The Internet makes it easier than ever for consumers to obtain information on products, brands and companies. They know where to shop for the lowest-priced and best-quality goods and services long before leaving the household. Food marketers could ask themselves whether they are providing the right type of information for various types of consumers and consumer interests.
Transparency has been used to great advantage by brands in the organic and natural foods category where companies will typically showcase the relative simplicity of a product’s ingredient list, the unadulterated wholeness of various ingredients or the straightforward reality of a product’s origin.
Transparency is already a significant and likely growing trend within the realms of fresh foods, food labelling, as well as retail settings. The entire revolution in fresh products is based to some extent on the idea that in order to market fresh products, the first element of competency is the ability to create the aura that the product is still fresh from the farm, kitchen (or oven). Communicating fresh from a transparency perspective implies that customers need to sense that the product has not languished on a shelf for long, or if a food is prepared, that it was made either right in front of the customer, or very recently. This means that the more transparently a marketer can communicate freshness, such as using date or time stamps, packaging, and product placement, the more relevant the fresh product will be to customers. The proximity of production or “localness” of the fresh product is also a desirable attribute to list in transparency.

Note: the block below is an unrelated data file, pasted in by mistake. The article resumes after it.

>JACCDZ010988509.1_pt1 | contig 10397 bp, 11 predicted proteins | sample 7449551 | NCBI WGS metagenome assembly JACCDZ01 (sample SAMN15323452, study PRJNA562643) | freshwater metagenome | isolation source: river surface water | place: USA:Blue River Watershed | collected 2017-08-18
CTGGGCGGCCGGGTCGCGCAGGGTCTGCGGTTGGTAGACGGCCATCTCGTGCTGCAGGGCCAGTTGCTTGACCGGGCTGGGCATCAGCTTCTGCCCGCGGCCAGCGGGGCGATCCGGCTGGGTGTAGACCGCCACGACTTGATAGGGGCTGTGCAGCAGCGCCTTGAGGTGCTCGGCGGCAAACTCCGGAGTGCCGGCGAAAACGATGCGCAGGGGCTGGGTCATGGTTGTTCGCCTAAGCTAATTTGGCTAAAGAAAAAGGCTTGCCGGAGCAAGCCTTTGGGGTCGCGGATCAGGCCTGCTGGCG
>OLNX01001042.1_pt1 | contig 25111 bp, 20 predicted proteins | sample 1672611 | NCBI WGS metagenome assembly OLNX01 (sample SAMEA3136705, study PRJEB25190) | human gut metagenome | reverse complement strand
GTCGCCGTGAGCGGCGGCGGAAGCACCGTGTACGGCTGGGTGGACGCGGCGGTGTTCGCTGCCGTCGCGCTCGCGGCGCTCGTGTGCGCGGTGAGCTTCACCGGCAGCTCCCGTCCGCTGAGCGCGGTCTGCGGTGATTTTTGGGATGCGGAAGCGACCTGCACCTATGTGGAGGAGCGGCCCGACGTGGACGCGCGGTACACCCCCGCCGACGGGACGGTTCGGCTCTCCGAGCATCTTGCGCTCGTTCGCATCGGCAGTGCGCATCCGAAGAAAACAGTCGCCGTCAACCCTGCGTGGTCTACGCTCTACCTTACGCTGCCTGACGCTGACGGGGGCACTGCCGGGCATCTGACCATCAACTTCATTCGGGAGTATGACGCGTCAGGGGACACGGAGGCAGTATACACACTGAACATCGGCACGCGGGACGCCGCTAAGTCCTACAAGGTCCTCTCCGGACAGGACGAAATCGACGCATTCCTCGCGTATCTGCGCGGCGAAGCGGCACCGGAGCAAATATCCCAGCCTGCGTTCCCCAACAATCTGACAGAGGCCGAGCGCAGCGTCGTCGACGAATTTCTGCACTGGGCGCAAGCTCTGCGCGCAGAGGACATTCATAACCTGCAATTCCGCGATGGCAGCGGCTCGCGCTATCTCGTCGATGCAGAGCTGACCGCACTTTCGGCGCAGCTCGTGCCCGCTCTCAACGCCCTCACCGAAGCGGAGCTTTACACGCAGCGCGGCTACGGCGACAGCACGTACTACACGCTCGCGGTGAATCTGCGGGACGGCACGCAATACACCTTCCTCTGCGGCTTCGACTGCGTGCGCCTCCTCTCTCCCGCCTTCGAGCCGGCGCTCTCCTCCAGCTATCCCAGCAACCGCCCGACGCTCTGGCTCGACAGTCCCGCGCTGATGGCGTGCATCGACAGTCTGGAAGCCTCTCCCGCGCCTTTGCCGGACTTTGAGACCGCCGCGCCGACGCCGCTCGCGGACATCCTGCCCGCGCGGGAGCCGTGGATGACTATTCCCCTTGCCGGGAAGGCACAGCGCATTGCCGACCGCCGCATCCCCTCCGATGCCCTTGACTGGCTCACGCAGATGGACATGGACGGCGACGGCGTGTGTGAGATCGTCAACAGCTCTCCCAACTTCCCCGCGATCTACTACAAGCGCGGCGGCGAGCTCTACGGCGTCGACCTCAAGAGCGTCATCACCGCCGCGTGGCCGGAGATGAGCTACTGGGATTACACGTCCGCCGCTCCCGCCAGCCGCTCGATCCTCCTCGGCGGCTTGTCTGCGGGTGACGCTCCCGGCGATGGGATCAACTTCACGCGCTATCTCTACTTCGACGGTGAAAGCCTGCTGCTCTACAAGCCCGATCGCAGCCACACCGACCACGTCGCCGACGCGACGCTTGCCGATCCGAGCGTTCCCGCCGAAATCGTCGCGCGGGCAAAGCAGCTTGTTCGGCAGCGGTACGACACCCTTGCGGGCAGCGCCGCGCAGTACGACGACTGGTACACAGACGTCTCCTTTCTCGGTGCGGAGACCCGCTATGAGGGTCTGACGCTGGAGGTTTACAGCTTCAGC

In food labelling, whether or not products are new, reformulated or the same, there will continue to be strong inclinations to communicate as transparently as possible about various product attributes (e.g., “Now with More Whole Grain”), to attempt to correct for what are viewed as former shortcomings (“Now with Less Sugar”), and to very likely shorten ingredient lists.
In retail settings, the inclination to become transparent is led by natural grocery stores that post their “ingredients” for operation and their corporate missions typically on the walls of the stores for their shoppers to absorb. Retailers such as Wal-Mart, which has just constructed its second “environmental store” in Aurora, Colo., and whose CEO has voiced a corporate focus on sustainability, may in the future post “ingredient labels” that profile the energy-saving measures employed by various stores at the front entrance.
Companies that bridge the gap for consumers between information available and the ability to use it effectively will have tremendous advantages in the marketplace. In the world of lifestyle branding, both corporations and brands are using transparency to communicate what they believe to be their “real” ingredients and genuine values to consumers. Innovative companies are not afraid of “what’s inside” and make information easily accessible to consumers and stakeholders in useful and even fun ways. And remember, your consumer is: (a) the most sophisticated, savvy and educated in world history and (b) the best connected. The chances are likely that the consumer will know more about your product or service than most within your organization ever will. Don’t be afraid to look to your devoted consumers for help or advice.
Laurie Demeritt is president and COO of The Hartman Group, www.hartman-group.com.